The Foundation of Success

Al Jacobs

A most impressive full-page announcement, sponsored by the Wall Street Journal, appeared in their newspaper just two days before Thanksgiving. The full top half of the page is devoted to just six massive words: “Success Is Not A Solo Venture.”


The lower portion of the page devotes itself to the WSJ Women Community, an organization championed by that publication and designed to further the opportunities for women in the workplace. As they claim: “Now, we’ve created a community where women define success for themselves and build authentic connections. It’s your first stop for insights you can trust, from women who’ve been there.”

What draws my attention is not an aversion to the enhancement of opportunities for women, nor to the concept of women working together jointly to advance their best interests. These are, in my opinion, the basic criteria for organizational achievement, irrespective of gender. What piques my interest – and perhaps disquietingly – are the first six words: “Success Is Not A Solo Venture.”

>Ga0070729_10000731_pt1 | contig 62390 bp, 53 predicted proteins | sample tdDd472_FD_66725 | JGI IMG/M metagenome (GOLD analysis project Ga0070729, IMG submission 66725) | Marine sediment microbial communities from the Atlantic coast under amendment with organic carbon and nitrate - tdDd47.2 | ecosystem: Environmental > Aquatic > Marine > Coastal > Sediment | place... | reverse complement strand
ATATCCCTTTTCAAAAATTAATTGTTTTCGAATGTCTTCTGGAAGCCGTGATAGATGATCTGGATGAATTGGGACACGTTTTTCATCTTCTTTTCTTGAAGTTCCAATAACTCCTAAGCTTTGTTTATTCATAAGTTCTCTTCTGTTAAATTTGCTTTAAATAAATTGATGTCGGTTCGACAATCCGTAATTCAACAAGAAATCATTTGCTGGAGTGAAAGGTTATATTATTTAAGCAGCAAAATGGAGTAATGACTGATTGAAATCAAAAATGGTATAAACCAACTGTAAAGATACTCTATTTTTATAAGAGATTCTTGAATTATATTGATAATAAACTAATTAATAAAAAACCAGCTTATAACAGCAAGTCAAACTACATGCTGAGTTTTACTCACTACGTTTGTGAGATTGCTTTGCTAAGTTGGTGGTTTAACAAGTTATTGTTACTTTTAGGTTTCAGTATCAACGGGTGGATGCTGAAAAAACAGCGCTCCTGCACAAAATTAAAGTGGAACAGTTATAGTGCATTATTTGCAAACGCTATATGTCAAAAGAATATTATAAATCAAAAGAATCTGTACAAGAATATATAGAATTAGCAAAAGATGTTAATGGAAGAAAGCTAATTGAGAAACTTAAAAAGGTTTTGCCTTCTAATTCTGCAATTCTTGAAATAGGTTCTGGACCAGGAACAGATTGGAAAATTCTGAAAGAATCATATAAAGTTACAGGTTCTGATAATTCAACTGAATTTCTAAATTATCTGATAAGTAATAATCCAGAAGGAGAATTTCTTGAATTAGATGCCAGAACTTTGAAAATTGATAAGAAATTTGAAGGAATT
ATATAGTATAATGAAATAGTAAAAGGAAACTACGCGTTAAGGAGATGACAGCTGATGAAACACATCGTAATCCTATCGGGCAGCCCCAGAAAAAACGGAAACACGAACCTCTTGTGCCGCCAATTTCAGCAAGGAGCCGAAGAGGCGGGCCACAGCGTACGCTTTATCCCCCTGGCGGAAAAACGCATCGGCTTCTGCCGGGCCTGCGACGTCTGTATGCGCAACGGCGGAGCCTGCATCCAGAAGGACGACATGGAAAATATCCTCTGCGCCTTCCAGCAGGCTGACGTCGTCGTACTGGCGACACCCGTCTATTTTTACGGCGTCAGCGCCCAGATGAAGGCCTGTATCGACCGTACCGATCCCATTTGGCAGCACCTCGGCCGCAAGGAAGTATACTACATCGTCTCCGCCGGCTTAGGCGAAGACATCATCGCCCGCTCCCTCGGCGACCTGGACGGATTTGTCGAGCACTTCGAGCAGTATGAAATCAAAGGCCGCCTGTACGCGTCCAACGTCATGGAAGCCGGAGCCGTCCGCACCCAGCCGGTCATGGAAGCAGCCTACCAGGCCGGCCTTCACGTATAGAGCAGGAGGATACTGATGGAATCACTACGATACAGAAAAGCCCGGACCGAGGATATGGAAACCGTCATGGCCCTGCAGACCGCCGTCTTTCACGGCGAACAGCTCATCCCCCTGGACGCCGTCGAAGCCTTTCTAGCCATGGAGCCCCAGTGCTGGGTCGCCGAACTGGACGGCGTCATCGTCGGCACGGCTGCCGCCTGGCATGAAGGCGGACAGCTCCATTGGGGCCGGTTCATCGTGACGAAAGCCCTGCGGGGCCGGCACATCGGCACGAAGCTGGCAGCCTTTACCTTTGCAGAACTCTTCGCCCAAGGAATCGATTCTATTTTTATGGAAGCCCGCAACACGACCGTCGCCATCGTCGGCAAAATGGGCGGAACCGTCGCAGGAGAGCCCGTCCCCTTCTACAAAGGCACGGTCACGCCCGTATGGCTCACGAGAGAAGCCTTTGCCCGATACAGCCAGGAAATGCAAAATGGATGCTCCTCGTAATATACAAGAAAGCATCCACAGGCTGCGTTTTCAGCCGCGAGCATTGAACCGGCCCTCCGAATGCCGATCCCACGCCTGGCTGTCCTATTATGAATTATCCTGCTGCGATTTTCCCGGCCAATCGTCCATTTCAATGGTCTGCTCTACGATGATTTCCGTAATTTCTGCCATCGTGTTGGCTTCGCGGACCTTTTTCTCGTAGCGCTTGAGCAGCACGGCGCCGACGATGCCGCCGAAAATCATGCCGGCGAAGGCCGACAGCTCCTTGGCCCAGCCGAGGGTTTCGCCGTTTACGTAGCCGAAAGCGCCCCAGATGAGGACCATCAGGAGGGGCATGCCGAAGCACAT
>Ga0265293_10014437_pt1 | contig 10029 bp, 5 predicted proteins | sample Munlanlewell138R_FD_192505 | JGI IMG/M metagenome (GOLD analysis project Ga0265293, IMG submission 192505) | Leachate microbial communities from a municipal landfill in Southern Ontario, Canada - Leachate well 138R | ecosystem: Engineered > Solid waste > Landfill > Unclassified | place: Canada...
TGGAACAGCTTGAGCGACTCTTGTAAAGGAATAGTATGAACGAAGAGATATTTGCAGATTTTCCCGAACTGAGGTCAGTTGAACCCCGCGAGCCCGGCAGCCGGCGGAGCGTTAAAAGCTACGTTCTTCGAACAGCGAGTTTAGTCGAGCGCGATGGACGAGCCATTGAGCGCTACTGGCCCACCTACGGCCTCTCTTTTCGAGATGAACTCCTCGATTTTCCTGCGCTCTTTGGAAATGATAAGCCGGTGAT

I’m fully aware that over the past generation or so the concept of accomplishment became embedded in controversy. What attributes are credited as the basis for success or failure are no longer fundamental personal abilities or defects, but rather a mixture of societal circumstances. Nowhere is this more evident than in the field of education.

In an earlier time, the public schools existed to provide basic education to those youngsters who exhibited the ability and willingness to adhere to a prescribed schedule of instruction. Those who did not or could not conform to the regimen became disenrolled. The nation’s schools operated economically and performed their function admirably.

I’m no longer certain what the fundamental purpose of schooling is meant to be. If it’s designed to take the majority of readily educable pupils to a level of reasonable academic proficiency as quickly and economically as possible, that’s one thing. If, however, its purpose is to transform, in some fashion, every single child in the nation, regardless of ability, into well-schooled individuals, it’s another matter altogether. Forced schooling beyond a student’s ability does neither the student nor the educational system any good whatever.